5. Elemental Hammer
    • This spell is dependent upon damaging your opponent in hand-to-hand, but the bonus is quite tasty and well worth it.  Depending on if you want to focus on ranged spells or hand-to-hand, consider this one as your main spell over Elemental Bolt.
  6. Elemental Shield
    • Every little bit helps, and this can mean the difference between life and death...especially if you cast it repeatedly as needed.  Together with Elemental Hammer this can make your spellcasters quite beastly if you've spent levels on their Fight score.
  7. Scatter Shot
    • While scatter shot is not as indiscriminate or powerful as Destructive Sphere, it has plenty of upshots.  The range is four times as much and it only targets enemy models, however, the attack bonus is +0.
  8. Wall
    • Your primo utility spell for controlling the flow of combat.  Get an enemy in the right spot with your Elementalists, and cut off their reinforcements!  Divert enemies away from treasure, or to your waiting soldiers!
Doff!  My Elementalist is a barbarian from the frozen north, so I can't decide if I want a fire or ice-themed warband yet.  To fit this spellcasters' savage disposition, my three initial spells will be Elemental Hammer, Elemenal Shield and Wall.  This will grant some pretty meaty combat spells, which I'll probably help along with a few from the Enchanter school (just to make his nemesis feel bad) such as Strength or Enchant Weapon!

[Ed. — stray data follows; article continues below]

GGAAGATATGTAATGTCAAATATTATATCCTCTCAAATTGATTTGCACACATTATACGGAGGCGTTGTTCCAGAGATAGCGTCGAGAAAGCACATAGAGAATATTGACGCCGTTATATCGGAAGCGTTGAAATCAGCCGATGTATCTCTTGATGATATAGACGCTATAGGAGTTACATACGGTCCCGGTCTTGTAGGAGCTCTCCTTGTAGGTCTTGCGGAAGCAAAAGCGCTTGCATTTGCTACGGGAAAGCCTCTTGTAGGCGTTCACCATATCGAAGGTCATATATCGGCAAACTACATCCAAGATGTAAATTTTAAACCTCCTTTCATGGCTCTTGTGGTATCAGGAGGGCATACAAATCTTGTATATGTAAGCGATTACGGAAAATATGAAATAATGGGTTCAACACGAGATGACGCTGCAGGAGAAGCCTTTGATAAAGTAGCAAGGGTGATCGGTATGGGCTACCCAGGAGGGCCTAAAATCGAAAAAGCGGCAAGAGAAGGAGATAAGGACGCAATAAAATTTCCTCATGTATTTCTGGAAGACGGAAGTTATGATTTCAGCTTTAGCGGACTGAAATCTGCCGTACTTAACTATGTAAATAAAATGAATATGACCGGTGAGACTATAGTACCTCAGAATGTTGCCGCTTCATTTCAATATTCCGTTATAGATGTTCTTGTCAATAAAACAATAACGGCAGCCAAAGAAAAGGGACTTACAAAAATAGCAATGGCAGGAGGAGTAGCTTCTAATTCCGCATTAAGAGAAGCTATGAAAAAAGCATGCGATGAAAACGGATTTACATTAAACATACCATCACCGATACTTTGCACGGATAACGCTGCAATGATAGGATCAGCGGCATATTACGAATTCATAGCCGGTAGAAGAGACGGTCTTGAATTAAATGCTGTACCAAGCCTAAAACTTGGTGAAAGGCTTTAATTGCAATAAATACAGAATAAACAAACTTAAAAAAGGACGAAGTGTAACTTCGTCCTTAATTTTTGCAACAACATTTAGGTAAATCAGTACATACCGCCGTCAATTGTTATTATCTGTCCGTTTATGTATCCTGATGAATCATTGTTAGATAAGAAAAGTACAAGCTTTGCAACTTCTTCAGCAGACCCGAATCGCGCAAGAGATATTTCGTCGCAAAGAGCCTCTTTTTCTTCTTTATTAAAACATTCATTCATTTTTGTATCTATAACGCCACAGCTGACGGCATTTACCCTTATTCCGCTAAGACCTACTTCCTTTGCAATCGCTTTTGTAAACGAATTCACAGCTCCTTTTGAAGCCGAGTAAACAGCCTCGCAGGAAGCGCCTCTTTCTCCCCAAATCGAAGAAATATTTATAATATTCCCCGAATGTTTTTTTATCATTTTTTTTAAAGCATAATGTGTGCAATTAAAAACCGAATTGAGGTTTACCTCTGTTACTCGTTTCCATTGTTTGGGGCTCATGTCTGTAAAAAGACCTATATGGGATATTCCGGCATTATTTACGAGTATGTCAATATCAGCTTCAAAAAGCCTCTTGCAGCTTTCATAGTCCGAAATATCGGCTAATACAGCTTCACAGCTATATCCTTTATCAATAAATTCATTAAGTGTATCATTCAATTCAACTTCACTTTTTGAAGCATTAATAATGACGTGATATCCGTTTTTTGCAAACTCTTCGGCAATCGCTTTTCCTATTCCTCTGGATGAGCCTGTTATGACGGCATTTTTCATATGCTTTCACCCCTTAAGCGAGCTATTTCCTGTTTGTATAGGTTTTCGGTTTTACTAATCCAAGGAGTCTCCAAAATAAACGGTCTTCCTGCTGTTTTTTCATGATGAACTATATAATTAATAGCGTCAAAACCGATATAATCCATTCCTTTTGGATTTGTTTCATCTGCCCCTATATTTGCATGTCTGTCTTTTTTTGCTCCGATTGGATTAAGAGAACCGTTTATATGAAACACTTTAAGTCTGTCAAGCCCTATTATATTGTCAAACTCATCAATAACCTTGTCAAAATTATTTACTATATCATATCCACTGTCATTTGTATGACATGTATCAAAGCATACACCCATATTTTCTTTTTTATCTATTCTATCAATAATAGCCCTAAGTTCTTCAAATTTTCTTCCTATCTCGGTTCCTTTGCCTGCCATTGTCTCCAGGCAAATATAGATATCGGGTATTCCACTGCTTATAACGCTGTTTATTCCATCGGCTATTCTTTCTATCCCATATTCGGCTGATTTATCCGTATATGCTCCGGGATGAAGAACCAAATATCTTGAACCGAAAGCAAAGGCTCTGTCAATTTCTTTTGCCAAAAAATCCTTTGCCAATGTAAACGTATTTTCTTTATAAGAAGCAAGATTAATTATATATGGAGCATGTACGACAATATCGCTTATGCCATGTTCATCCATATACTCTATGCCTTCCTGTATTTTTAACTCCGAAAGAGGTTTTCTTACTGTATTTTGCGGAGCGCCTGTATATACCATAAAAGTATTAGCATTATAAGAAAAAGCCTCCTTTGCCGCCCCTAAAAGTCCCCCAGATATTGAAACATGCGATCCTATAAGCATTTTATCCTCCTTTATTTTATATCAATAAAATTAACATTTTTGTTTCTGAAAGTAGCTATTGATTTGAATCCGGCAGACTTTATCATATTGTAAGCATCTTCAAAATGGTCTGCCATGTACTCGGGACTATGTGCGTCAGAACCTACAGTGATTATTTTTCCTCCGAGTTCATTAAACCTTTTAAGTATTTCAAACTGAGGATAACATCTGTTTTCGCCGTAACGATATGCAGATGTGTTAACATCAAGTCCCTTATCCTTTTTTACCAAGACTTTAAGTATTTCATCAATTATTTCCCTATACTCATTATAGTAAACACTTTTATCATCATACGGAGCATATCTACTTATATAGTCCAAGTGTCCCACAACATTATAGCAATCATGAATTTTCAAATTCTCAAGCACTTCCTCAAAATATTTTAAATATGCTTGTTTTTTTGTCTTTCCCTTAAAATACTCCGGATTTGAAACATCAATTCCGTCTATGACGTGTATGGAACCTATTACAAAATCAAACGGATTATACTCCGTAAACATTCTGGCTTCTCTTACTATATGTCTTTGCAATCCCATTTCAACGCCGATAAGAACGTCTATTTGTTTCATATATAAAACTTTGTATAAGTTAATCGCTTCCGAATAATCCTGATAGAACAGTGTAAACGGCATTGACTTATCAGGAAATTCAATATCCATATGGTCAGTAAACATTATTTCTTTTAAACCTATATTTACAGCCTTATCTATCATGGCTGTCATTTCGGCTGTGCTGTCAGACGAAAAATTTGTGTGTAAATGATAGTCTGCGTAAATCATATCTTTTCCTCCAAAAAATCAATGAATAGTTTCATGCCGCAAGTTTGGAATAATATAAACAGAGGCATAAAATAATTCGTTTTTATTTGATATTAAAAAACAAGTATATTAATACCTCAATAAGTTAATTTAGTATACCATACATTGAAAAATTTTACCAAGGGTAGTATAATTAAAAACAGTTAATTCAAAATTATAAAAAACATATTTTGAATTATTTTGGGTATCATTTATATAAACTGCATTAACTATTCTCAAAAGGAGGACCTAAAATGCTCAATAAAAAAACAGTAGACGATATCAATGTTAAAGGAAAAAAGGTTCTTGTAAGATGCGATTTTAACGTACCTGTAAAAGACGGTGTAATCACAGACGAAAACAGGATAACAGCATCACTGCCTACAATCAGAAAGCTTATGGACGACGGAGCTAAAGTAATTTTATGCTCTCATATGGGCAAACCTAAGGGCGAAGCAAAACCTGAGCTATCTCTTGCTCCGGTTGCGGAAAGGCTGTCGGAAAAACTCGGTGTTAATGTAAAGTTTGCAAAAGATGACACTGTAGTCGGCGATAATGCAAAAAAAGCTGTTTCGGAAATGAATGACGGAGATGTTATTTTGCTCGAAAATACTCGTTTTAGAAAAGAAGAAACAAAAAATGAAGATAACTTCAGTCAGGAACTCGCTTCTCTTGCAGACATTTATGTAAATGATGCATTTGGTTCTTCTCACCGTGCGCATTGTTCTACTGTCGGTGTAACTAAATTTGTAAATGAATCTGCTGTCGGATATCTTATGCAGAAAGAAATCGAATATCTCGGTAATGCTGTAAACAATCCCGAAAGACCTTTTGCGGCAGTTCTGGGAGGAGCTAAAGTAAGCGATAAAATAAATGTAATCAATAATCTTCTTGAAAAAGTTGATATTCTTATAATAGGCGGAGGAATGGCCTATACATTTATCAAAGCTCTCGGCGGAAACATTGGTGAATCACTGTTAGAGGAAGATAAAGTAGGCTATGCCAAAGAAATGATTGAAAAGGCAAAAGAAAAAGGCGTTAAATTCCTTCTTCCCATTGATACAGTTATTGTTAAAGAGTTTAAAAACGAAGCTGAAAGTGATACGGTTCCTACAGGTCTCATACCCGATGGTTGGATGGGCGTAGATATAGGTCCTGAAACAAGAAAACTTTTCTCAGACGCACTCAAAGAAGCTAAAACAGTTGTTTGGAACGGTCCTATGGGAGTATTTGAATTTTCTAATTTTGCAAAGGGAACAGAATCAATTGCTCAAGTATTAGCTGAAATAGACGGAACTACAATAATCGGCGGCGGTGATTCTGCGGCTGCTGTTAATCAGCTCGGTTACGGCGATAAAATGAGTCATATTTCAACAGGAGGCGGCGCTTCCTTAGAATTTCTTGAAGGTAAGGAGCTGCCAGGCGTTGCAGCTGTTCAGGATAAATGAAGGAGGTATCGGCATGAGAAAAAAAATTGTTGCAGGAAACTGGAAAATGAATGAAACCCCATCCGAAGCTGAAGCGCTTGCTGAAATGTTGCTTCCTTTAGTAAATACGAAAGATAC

Waiting on a box of Frostgrave Barbarians to fill out this warband with appropriately attired barbarians. Wouldn't want anyone to freeze to death before they are killed in a more spectacular fashion - even if that's just freezing to death at an incredible rate due to the spells in this list.

Sunday, September 17, 2017

Top 8 Reasons the Enchanter is Best

A fire will forever be a girl, but it ain't a cigar.  You have to roll your own in Frostgrave.
Inspirobot wants you to acknowledge these truths.
The Enchanter is up first on my palette of wizard bands for Frostgrave, so I thought I'd take a minute and offer some thoughts on the Enchanter school.

In Frostgrave, each wizard type (of which there are ten) has a corresponding school of eight spells.  These aren't the only spells available to wizards, as all the other schools can be learned with varying levels of difficulty based on whether or not they are aligned with your school.